The conference aimed to investigate how policies and extension activities can make agriculture more sustainable, in terms of environment, economics and the community. An interesting discussion on the evolution of agricultural policies in Europe suggested that for most of the second half of the 20th century, the main emphasis was on protecting farm prices. But this strategy backfired because it has led to increased supply, which required even more price support. Towards the turn of the millennium, the emphasis shifted to “decoupled” policies that aimed to protect farmers’ income without affecting supply. That led to revised policies that reduced volatility of incomes and supported activities that enhanced environmental quality. Now, EU policies tend to emphasize decentralization, giving individual members more flexibility to develop policies that address their specific situations — aiming to protect farmers’ income, environmental quality, and rural well-being in the different regions.

Professor David Pannel from the University of Western Australia spoke about the challenge of designing environmental policies — in particular, payment for ecological services (PES). Such programs pay farmers to adopt practices that improve environmental quality. They may include payment to stop the use of chemicals, adopting tillage practices that reduce greenhouse gas emissions, etc.  There have been studies that found that tens of millions of dollars were spent on PES program without significant impact, because of the design. The challenge is to reduce environmental behavior that wouldn’t happen otherwise. It is crucial to quantify the outcomes at the micro level and encourage the payment for activities that maximize environmental benefit obtained with a given amount of money. The selection of farmers will be done using a reverse auction. Namely, farmers will ask for a payment for activities that improve environmental quality and the agency will choose the activities with the highest ratios of environmental benefit per dollar.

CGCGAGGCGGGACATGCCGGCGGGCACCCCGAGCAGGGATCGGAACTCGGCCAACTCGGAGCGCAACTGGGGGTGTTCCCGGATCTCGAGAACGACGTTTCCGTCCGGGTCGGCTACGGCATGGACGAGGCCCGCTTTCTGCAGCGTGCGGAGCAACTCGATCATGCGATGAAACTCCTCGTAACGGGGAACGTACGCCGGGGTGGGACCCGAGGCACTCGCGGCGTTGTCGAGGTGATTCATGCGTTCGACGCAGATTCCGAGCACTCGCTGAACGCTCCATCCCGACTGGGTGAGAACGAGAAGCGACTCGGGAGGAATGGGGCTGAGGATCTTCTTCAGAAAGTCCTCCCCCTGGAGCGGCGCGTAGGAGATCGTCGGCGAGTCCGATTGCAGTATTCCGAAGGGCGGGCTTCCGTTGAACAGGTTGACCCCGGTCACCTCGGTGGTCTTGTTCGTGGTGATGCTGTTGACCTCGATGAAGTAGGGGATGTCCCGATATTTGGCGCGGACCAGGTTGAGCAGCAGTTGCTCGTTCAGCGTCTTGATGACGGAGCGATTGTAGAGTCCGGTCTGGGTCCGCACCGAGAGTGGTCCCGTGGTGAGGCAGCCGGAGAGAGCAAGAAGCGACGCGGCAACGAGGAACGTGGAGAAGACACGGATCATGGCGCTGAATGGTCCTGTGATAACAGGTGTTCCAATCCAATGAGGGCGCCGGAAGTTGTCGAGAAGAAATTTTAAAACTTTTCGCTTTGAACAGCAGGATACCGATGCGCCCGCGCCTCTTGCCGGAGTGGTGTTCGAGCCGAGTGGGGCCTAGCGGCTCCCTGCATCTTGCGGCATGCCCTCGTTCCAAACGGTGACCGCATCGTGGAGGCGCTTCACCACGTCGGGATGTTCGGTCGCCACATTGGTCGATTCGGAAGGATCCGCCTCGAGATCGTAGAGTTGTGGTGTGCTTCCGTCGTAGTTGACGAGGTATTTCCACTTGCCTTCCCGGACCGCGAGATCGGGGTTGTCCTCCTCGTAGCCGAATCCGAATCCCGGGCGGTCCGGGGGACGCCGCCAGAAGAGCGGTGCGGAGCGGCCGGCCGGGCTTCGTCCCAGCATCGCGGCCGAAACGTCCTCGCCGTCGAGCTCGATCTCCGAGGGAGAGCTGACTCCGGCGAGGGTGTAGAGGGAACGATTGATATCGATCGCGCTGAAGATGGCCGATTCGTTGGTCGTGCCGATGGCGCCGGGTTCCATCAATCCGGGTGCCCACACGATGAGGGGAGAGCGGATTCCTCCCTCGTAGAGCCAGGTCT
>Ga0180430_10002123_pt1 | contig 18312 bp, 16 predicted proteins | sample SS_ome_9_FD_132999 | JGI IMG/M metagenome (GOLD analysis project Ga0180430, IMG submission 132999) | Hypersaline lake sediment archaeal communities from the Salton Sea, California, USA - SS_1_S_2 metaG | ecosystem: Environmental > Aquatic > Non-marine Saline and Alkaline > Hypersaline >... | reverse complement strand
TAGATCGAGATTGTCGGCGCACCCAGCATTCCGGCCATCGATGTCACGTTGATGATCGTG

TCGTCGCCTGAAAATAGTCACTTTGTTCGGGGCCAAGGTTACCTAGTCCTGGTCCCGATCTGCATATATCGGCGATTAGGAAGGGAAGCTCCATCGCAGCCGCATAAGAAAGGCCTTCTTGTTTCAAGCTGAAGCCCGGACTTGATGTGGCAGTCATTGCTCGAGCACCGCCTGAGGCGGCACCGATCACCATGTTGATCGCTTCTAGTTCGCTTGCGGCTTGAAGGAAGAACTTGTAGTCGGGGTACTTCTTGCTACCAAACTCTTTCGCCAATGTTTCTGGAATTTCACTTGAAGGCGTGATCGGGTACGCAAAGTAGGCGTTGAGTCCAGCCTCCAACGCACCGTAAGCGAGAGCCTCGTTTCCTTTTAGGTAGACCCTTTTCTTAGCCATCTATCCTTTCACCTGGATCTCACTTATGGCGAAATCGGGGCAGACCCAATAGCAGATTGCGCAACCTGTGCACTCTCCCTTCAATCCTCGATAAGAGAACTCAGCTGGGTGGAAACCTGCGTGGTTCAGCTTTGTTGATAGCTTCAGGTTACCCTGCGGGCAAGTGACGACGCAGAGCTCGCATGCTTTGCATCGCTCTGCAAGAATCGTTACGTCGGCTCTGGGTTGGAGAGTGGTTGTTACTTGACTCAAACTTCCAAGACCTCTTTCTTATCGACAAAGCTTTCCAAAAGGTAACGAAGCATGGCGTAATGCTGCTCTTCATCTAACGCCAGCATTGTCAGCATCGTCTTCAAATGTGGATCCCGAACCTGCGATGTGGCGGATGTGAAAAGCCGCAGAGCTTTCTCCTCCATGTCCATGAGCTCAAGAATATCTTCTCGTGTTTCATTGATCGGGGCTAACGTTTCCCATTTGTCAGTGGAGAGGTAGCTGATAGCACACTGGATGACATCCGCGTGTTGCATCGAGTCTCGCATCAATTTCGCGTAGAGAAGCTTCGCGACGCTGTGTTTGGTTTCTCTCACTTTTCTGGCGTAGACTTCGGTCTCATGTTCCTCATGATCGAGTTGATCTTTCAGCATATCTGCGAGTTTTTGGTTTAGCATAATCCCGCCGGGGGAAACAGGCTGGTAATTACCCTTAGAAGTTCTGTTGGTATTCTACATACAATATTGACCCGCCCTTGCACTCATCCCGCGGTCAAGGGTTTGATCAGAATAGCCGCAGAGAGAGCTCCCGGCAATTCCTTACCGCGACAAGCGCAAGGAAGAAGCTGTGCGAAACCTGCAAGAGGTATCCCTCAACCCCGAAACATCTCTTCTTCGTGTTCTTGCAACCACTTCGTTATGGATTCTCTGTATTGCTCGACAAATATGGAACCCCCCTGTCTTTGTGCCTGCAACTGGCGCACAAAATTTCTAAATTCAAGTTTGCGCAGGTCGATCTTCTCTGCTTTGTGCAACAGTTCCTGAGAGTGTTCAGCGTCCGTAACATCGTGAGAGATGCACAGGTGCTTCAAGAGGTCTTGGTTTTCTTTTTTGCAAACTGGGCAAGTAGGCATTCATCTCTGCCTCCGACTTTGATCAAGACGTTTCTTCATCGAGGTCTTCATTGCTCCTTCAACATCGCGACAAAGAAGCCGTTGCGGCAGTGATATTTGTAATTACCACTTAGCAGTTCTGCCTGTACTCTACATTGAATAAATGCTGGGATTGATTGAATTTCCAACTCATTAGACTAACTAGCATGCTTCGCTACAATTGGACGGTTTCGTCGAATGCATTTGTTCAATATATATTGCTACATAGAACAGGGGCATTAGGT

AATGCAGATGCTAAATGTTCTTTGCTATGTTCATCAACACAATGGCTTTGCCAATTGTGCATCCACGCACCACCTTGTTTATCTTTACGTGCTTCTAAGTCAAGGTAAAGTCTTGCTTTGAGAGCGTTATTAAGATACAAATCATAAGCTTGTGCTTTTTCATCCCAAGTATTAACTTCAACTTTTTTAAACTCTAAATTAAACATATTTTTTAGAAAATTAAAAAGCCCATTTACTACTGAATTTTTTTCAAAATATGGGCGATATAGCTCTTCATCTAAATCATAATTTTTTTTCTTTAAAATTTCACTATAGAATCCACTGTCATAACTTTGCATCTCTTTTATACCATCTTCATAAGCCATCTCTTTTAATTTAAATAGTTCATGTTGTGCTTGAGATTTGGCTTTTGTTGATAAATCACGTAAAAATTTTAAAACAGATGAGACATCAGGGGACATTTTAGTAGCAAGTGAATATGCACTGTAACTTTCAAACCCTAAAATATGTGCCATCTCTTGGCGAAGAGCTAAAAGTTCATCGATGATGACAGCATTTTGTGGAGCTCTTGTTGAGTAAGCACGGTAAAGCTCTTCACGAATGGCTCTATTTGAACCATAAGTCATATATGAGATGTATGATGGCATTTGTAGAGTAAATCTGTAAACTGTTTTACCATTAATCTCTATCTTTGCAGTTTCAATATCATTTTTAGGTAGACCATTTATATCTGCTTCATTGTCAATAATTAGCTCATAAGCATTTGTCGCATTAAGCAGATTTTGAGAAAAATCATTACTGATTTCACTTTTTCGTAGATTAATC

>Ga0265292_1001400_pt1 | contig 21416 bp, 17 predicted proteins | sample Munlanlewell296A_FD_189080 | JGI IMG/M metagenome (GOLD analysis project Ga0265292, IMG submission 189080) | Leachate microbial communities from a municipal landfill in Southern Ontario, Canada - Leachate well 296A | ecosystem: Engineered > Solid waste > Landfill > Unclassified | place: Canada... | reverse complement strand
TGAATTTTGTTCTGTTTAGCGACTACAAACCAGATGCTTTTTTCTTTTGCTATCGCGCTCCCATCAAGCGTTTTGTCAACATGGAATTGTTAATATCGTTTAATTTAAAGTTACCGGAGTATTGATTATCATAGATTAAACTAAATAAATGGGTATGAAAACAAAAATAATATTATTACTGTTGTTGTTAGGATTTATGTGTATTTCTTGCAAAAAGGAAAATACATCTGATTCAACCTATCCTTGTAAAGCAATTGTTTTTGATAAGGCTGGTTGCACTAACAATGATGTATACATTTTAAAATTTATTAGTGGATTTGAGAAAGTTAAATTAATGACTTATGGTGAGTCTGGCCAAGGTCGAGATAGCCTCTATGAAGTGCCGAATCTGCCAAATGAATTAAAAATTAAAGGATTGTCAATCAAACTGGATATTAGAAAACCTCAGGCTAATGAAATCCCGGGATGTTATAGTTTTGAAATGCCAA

In my talk, I spoke about the changing role of extension in pursuing sustainable development. Agricultural modernization resulted mostly from the adoption of new technologies and practices by farmers. In the past, many of the innovations were outcomes of public research and the extension system that includes specialists on universities and farm advisers in the field. They have adapted the technologies to farmers needs and have provided the knowledge that has led to the adoption of innovations.

Over time the role of the private sector increased, both in developing new technologies and introducing them to farmers through private dealerships. The agri-food system is constantly evolving. As farmers become more educated, they rely on specialized consultants to improve management of water and pests, and large buyers of agricultural output have private extension services guiding farmers and overseeing farmers production activities. In this new reality, the public extension agent is less important as a source of information to the individual growers. But public extension services have emphasized training the trainers.

Public extension agents are becoming wholesalers of knowledge, training the private consultants, and professionals who are the retailers of knowledge and work with farmers. We found that for a sample of US farmers, it is estimated that 40 percent of their information is derived from public sector and the rest from private sector. But if we take into account that the private knowledge suppliers rely on public sources as well, the share of public knowledge is 70 percent.

Professor Brendan Dunford presented a fascinating case study of the Burren for Conservation Program, which he directs, (BFCP), which is introducing sustainable agricultural practices to the Burren region of southwest Ireland, not far from Galway. This is a region with a distinctive limestone landscape and is a refuge for many unique plants and animals. The farming mostly consists on grazing of grasslands by livestock. The BFCP have been supported by EU funding.